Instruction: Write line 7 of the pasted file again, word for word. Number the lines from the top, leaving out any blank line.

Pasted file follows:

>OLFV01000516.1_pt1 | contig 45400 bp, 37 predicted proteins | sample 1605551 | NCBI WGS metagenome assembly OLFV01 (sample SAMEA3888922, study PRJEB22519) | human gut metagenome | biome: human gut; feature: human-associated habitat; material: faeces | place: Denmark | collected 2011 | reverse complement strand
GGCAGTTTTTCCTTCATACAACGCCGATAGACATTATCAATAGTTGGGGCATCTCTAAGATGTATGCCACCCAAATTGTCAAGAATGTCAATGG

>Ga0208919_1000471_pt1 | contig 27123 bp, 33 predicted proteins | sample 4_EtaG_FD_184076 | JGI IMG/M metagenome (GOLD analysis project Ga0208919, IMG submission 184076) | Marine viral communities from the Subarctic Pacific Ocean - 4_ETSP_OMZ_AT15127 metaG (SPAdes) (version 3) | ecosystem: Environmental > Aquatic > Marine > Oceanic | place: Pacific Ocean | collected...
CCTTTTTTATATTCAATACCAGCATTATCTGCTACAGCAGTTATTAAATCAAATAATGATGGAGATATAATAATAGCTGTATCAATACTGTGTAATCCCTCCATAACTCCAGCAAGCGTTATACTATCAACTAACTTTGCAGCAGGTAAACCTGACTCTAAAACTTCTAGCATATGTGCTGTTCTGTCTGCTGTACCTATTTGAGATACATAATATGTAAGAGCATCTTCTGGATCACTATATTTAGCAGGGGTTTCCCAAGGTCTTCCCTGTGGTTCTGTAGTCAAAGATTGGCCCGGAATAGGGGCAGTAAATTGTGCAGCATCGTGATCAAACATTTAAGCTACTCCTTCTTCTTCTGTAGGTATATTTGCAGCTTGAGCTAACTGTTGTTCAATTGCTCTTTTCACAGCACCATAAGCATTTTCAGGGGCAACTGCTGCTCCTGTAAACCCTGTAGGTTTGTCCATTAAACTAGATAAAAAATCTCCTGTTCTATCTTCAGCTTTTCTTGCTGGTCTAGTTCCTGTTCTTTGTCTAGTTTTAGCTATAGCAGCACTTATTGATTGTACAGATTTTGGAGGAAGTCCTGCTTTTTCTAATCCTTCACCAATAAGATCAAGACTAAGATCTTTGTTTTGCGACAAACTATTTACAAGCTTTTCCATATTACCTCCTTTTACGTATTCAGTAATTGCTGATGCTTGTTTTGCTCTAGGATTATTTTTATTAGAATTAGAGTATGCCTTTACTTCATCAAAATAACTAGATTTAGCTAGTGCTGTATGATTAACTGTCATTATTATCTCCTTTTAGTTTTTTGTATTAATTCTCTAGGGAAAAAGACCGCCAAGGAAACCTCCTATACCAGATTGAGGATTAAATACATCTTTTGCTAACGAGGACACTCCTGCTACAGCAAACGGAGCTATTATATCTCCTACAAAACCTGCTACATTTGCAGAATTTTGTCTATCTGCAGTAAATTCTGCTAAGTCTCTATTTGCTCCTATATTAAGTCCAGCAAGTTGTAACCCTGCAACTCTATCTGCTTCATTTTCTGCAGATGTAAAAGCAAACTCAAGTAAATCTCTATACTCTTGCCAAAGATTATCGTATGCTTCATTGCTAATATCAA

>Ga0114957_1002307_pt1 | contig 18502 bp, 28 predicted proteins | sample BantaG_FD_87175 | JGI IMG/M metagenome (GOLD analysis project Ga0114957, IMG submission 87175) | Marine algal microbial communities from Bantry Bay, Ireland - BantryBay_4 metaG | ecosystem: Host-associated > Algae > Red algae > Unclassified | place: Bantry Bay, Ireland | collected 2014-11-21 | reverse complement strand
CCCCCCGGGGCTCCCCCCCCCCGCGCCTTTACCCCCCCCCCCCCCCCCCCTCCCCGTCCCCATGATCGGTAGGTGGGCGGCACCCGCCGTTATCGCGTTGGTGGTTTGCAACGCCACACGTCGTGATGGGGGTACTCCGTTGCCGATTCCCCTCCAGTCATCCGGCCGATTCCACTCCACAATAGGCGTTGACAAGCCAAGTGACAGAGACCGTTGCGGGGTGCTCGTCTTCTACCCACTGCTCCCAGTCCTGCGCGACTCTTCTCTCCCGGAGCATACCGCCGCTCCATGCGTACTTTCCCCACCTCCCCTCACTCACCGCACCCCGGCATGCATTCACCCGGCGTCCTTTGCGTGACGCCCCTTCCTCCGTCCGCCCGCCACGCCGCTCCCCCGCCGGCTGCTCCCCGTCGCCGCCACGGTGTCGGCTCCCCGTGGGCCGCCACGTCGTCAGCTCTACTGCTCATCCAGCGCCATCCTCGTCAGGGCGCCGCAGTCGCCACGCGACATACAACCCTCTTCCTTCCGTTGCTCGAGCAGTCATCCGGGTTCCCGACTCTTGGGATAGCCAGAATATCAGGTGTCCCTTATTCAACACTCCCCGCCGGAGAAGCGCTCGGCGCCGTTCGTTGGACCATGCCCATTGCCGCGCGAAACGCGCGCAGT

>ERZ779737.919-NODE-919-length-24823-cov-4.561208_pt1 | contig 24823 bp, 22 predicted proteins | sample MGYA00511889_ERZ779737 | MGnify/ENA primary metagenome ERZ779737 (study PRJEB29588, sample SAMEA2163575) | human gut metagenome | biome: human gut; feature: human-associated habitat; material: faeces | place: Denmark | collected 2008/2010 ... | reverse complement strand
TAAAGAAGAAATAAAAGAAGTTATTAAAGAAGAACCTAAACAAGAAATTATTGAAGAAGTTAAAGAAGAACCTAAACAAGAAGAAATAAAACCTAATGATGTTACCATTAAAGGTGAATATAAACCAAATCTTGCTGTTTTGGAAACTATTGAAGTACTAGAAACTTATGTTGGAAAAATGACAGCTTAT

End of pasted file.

>ERZ779737.919-NODE-919-length-24823-cov-4.561208_pt1 | contig 24823 bp, 22 predicted proteins | sample MGYA00511889_ERZ779737 | MGnify/ENA primary metagenome ERZ779737 (study PRJEB29588, sample SAMEA2163575) | human gut metagenome | biome: human gut; feature: human-associated habitat; material: faeces | place: Denmark | collected 2008/2010 ... | reverse complement strand